The author of the bestselling thriller The Silent Patient, Alex Michaelides returns with his sophomore novel The Maidens.
The Maidens is an erudite thriller set at Cambridge University in the U.K. Mariana is certain that the Greek tragedy professor Edward Fosca is a killer. Mariana’s niece, Zoe, calls her and tells her that her best friend has been brutally murdered: stabbed tens of times and had her throat cut.
Mariana, a recent widow and group therapist, travels to Cambridge to be with Zoe in her time of need. As more murders occur, Mariana fights to have Edward Fosca prosecuted and keep Zoe safe.
When I read Alex Michaelides’ debut thriller, The Silent Patient, I’ll admit I wasn’t blown away. I found it middle-of-the-road as far as thrillers go and didn’t plan to read his sophomore novel until other readers told me that even though they had disliked Michaelides’ debut, they liked The Maidens.
This isn’t how it went down for me. I gave The Silent Patient about a 3.5 out of 5, but The Maidens is a solid 2 for me. While I enjoyed the studious setting of Cambridge and the character of suspicion, Edward Fosca, an English professor, the execution of the thriller was lackluster.
The journey to find answers to the murderer of young college women was captivating. I felt connected to Mariana (even though she did make dumb choices when there’s a serial killer out there) and found myself rooting for her to catch the killer. Pages 1-300 made me ravenous for more.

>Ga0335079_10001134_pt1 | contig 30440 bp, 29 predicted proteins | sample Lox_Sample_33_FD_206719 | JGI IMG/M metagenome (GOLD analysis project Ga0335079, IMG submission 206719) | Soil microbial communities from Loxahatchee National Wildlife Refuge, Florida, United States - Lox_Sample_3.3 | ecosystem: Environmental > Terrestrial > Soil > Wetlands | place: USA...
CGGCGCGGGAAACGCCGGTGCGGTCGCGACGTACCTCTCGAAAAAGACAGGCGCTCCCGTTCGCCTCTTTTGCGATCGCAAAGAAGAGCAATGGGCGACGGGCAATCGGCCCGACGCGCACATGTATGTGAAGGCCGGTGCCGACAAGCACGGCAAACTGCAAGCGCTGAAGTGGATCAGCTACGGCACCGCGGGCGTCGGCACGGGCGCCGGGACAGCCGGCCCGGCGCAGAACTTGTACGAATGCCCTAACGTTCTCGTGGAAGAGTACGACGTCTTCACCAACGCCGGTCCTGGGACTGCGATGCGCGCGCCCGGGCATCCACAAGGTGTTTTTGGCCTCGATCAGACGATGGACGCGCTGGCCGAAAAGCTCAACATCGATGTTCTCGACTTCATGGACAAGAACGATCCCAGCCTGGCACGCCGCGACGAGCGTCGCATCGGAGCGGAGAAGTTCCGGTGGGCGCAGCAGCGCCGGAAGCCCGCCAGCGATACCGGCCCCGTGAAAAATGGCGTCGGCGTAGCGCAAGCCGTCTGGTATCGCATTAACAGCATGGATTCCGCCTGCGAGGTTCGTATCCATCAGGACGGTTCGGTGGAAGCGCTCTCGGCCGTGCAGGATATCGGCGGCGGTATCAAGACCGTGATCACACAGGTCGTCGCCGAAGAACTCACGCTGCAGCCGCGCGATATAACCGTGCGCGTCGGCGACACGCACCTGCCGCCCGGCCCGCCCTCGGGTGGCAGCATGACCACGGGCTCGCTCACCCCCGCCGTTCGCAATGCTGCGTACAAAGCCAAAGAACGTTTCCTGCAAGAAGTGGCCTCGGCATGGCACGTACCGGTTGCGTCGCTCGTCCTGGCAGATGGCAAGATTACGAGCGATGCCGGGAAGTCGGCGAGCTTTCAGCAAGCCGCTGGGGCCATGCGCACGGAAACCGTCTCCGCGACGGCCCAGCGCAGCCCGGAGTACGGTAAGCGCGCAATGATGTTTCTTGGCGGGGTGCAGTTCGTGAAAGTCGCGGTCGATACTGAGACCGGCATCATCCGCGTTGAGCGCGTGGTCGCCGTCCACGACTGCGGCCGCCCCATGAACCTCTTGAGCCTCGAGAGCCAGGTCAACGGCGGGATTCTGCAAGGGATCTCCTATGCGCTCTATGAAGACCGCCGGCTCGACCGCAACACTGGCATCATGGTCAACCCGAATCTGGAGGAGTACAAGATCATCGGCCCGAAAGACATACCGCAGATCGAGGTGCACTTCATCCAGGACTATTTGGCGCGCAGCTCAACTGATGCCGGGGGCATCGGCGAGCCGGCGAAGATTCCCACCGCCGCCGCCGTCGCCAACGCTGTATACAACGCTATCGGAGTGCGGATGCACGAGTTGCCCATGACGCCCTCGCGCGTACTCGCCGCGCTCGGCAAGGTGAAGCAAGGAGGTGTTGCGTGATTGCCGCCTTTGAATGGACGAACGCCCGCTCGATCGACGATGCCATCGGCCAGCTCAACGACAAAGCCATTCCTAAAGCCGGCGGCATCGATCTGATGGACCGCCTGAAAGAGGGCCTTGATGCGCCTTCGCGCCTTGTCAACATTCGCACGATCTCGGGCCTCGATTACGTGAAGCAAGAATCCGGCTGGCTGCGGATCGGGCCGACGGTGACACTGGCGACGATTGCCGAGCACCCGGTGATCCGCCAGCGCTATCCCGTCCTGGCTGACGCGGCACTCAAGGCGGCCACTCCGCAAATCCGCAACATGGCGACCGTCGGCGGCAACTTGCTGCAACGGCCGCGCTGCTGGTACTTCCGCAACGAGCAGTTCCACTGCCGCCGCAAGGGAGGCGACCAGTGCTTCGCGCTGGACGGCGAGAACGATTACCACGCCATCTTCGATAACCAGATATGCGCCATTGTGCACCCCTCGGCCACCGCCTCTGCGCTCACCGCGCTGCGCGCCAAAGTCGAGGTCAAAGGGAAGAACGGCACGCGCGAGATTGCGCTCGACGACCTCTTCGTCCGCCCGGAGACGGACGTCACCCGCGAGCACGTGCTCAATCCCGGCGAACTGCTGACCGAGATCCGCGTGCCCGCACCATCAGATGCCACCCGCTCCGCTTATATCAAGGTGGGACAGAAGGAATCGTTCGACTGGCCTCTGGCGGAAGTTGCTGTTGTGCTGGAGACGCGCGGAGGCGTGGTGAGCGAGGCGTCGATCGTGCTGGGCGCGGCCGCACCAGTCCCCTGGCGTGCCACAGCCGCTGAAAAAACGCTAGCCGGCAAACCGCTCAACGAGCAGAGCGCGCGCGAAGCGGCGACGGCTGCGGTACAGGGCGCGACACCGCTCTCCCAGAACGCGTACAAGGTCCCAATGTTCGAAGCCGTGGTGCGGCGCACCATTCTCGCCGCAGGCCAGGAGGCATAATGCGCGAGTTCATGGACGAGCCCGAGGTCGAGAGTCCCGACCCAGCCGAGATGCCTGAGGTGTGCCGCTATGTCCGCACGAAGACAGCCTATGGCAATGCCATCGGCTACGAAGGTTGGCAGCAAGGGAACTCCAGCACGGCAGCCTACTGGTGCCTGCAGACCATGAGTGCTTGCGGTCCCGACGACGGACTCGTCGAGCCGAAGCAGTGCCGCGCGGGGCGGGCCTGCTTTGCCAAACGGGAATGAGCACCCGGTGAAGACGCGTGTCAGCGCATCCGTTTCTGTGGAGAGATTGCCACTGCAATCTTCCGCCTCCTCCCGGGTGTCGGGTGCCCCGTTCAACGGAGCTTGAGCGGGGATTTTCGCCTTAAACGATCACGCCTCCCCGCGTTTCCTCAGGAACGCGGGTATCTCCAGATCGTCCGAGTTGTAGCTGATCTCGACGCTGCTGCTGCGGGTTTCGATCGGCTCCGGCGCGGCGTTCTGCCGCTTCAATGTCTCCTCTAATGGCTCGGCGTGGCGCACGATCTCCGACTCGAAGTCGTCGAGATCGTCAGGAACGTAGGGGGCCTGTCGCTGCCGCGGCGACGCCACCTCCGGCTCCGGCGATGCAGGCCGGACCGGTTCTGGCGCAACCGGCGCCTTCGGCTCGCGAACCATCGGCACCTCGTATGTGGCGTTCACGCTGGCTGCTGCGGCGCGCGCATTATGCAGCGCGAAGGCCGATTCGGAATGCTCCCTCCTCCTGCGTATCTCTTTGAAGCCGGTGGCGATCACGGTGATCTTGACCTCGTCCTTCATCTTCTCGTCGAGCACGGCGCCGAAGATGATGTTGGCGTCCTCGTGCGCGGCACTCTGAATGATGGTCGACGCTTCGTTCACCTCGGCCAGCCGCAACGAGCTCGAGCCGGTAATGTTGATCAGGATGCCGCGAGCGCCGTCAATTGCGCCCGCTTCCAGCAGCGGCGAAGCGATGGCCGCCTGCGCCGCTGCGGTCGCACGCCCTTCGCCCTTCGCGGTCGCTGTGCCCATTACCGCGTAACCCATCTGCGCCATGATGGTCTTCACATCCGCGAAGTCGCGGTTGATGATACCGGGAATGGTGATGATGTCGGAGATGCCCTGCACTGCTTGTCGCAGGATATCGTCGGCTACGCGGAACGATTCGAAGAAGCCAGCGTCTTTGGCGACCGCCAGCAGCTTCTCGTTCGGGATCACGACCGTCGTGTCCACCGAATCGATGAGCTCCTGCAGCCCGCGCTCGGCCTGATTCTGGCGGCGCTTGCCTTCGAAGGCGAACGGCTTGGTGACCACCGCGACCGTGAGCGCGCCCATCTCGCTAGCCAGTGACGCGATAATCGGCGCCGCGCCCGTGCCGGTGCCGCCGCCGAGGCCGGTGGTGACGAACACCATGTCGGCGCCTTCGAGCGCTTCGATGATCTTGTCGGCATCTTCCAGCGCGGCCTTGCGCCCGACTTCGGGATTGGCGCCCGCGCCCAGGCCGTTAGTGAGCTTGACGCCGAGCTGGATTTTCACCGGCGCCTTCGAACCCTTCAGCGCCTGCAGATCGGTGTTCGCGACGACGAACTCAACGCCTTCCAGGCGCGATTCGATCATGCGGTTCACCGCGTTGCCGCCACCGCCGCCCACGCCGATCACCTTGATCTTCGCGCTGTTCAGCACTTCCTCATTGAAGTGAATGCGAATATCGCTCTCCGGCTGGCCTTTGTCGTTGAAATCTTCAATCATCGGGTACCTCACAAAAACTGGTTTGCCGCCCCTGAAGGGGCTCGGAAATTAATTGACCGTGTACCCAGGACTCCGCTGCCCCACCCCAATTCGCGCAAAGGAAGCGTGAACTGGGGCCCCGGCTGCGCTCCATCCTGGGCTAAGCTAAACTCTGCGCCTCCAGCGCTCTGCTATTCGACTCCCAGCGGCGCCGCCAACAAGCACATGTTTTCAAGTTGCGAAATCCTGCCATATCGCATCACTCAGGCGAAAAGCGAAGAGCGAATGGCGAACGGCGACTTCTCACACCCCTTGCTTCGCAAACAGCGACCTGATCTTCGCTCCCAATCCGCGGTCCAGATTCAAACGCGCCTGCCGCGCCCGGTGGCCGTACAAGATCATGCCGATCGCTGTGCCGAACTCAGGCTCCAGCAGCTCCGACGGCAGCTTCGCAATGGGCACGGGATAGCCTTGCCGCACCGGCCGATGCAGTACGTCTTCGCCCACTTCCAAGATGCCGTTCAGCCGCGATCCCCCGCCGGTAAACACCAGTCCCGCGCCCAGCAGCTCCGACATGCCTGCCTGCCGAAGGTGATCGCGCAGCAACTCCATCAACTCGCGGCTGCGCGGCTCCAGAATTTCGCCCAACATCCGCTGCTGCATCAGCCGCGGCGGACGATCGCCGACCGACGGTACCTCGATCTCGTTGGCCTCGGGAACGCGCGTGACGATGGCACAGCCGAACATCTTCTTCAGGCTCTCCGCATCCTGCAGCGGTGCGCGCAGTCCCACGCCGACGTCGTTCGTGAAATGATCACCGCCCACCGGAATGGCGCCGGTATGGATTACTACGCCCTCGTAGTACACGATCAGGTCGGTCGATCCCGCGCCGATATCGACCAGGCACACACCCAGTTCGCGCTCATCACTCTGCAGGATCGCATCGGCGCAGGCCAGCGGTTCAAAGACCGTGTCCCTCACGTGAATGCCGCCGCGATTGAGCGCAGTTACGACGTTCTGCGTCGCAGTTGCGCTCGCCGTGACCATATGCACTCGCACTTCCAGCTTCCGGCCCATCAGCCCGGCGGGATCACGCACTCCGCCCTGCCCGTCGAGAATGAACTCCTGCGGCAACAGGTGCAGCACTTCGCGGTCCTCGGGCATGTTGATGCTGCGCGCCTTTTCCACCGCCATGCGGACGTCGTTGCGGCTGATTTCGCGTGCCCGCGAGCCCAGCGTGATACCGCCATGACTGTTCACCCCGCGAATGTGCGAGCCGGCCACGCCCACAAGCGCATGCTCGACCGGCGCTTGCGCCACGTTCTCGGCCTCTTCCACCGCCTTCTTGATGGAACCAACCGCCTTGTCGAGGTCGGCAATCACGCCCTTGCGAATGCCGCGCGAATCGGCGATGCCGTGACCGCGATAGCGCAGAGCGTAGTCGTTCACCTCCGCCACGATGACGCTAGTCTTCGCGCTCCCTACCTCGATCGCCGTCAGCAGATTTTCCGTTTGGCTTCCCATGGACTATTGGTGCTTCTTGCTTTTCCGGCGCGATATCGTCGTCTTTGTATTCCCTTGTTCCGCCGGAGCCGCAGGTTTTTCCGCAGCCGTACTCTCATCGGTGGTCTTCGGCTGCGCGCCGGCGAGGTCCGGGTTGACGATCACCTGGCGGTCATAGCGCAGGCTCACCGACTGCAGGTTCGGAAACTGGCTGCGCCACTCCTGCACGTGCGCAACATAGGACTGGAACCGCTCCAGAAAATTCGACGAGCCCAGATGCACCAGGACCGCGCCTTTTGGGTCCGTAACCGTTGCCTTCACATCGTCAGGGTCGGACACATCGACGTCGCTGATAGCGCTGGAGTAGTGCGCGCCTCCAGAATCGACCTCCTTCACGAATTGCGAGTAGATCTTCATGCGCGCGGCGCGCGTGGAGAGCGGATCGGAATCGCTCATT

However, when it came to the last 30 pages, the reveal spoiled everything that came before. The reveal felt implausible and illogical, unhinted at and cheap. If the murderer and their motivations had been clean cut and made sense, I could have accepted this thriller as maybe a four star read. I did not feel like the ending was concluded fully and I was left with a lot of questions.
There were plots holes concerning timelines and the past that did not add up. The killer’s motivation was wishy-washy at best. The ending and reveal was so fast that it was hard to absorb the truths that were being spun to you as the reader. It was overwhelming and under-delivered.
I’m promising myself after this time around that I will not be reading Alex Michaelides next thriller, no matter how much everyone tells me I should.(2 / 5)